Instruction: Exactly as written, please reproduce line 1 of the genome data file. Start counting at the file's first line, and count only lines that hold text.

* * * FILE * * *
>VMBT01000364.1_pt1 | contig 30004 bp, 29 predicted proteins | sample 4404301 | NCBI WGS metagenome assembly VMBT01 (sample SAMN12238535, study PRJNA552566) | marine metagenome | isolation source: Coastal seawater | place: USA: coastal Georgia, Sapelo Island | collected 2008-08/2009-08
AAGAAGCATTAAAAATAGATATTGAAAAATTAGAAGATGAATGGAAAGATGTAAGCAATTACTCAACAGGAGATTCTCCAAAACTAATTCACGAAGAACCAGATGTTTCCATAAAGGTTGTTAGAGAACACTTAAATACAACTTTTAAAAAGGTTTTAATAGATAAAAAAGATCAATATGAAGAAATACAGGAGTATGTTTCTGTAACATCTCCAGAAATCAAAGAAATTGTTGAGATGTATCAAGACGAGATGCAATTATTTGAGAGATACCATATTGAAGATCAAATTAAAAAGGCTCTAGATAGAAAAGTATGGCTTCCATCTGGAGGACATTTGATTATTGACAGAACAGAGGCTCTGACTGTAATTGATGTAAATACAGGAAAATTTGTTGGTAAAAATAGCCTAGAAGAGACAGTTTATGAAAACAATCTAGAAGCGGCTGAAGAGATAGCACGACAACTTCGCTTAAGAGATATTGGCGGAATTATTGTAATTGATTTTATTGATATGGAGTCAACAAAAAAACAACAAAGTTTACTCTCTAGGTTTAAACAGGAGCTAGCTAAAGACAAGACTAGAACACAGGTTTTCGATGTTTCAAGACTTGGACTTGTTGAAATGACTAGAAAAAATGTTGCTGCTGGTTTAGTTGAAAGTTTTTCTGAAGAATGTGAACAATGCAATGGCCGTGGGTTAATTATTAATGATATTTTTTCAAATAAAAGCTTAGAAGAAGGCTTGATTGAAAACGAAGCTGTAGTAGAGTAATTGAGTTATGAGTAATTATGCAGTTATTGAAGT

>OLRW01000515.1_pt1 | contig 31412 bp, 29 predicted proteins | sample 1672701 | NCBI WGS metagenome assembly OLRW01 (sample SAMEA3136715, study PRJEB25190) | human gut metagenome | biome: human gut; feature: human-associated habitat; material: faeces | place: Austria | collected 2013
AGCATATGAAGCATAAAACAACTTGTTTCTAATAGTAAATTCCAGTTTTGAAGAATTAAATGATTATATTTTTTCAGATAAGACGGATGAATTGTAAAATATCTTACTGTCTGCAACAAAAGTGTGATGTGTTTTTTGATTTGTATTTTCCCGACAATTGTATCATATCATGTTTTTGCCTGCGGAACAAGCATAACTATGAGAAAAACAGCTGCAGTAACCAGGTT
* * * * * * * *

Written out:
>VMBT01000364.1_pt1 | contig 30004 bp, 29 predicted proteins | sample 4404301 | NCBI WGS metagenome assembly VMBT01 (sample SAMN12238535, study PRJNA552566) | marine metagenome | isolation source: Coastal seawater | place: USA: coastal Georgia, Sapelo Island | collected 2008-08/2009-08